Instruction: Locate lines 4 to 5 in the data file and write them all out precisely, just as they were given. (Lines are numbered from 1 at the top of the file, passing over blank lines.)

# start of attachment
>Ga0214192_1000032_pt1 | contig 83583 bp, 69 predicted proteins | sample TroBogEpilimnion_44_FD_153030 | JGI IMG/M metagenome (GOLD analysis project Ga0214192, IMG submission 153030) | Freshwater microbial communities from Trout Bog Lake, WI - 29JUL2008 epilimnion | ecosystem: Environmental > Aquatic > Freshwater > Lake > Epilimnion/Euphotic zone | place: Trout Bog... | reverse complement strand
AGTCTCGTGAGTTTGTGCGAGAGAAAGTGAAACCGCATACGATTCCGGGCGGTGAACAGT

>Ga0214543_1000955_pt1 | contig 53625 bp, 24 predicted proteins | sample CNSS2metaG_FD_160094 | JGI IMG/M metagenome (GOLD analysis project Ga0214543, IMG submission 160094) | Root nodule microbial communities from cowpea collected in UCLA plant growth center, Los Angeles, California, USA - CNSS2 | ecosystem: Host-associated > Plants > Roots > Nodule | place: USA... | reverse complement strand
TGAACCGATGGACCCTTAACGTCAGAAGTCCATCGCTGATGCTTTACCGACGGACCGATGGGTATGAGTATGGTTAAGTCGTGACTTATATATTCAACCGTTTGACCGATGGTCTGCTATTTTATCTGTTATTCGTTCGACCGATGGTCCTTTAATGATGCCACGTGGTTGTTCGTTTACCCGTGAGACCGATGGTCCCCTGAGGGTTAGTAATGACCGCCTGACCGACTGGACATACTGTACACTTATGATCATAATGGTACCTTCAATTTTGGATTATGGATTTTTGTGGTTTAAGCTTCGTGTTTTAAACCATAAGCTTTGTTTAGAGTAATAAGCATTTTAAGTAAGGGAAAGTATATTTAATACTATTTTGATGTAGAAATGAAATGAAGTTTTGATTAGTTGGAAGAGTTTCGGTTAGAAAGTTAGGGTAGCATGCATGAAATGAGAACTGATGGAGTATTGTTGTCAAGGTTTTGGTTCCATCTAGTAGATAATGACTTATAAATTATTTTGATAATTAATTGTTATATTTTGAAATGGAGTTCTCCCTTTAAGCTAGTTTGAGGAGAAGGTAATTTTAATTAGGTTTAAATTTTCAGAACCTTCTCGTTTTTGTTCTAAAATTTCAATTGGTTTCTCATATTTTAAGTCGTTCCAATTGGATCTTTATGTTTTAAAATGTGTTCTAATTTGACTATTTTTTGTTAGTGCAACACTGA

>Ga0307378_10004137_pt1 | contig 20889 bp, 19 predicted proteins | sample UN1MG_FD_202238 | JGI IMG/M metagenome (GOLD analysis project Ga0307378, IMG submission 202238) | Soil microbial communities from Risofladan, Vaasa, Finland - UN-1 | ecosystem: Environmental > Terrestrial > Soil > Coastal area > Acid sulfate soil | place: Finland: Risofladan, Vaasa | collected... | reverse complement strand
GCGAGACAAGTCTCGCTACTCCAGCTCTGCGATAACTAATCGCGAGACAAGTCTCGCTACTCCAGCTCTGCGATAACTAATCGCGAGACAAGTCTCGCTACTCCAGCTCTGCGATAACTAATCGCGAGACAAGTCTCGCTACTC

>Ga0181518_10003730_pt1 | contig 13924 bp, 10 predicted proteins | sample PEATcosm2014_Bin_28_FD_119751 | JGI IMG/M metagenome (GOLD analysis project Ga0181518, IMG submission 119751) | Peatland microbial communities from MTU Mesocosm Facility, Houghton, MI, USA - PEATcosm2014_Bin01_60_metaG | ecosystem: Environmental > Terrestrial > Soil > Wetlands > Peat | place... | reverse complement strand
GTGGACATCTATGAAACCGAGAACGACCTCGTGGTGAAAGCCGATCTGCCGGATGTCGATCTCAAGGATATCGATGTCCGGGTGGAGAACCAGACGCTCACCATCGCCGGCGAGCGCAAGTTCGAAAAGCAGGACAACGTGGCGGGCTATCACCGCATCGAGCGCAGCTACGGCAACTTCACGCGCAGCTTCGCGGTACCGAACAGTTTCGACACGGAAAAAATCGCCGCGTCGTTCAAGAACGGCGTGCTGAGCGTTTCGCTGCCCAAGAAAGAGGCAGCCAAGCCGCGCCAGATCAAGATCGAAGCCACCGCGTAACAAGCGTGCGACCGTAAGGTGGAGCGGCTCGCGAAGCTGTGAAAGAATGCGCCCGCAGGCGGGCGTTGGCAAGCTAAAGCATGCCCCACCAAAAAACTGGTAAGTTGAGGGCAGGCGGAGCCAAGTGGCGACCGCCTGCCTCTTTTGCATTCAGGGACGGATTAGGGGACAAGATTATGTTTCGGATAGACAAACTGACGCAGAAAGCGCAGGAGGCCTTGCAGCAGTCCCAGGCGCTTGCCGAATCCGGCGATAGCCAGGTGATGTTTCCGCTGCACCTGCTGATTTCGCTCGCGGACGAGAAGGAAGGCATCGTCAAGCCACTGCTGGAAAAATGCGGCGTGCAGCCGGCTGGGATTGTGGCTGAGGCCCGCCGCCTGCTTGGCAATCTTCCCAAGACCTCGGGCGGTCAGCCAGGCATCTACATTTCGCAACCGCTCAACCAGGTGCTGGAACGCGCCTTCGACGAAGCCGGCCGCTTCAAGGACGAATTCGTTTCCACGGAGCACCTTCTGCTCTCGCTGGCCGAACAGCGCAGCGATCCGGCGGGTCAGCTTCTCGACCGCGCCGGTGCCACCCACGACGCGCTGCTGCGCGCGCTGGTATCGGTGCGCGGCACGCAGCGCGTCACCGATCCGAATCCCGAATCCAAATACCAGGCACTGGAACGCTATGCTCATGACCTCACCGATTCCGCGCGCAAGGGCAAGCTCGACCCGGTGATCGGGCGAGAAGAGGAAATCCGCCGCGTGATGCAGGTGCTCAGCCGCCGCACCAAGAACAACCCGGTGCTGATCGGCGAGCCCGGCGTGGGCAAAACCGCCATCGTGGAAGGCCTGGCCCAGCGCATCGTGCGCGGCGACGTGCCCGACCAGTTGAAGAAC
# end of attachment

TGAACCGATGGACCCTTAACGTCAGAAGTCCATCGCTGATGCTTTACCGACGGACCGATGGGTATGAGTATGGTTAAGTCGTGACTTATATATTCAACCGTTTGACCGATGGTCTGCTATTTTATCTGTTATTCGTTCGACCGATGGTCCTTTAATGATGCCACGTGGTTGTTCGTTTACCCGTGAGACCGATGGTCCCCTGAGGGTTAGTAATGACCGCCTGACCGACTGGACATACTGTACACTTATGATCATAATGGTACCTTCAATTTTGGATTATGGATTTTTGTGGTTTAAGCTTCGTGTTTTAAACCATAAGCTTTGTTTAGAGTAATAAGCATTTTAAGTAAGGGAAAGTATATTTAATACTATTTTGATGTAGAAATGAAATGAAGTTTTGATTAGTTGGAAGAGTTTCGGTTAGAAAGTTAGGGTAGCATGCATGAAATGAGAACTGATGGAGTATTGTTGTCAAGGTTTTGGTTCCATCTAGTAGATAATGACTTATAAATTATTTTGATAATTAATTGTTATATTTTGAAATGGAGTTCTCCCTTTAAGCTAGTTTGAGGAGAAGGTAATTTTAATTAGGTTTAAATTTTCAGAACCTTCTCGTTTTTGTTCTAAAATTTCAATTGGTTTCTCATATTTTAAGTCGTTCCAATTGGATCTTTATGTTTTAAAATGTGTTCTAATTTGACTATTTTTTGTTAGTGCAACACTGA

>Ga0307378_10004137_pt1 | contig 20889 bp, 19 predicted proteins | sample UN1MG_FD_202238 | JGI IMG/M metagenome (GOLD analysis project Ga0307378, IMG submission 202238) | Soil microbial communities from Risofladan, Vaasa, Finland - UN-1 | ecosystem: Environmental > Terrestrial > Soil > Coastal area > Acid sulfate soil | place: Finland: Risofladan, Vaasa | collected... | reverse complement strand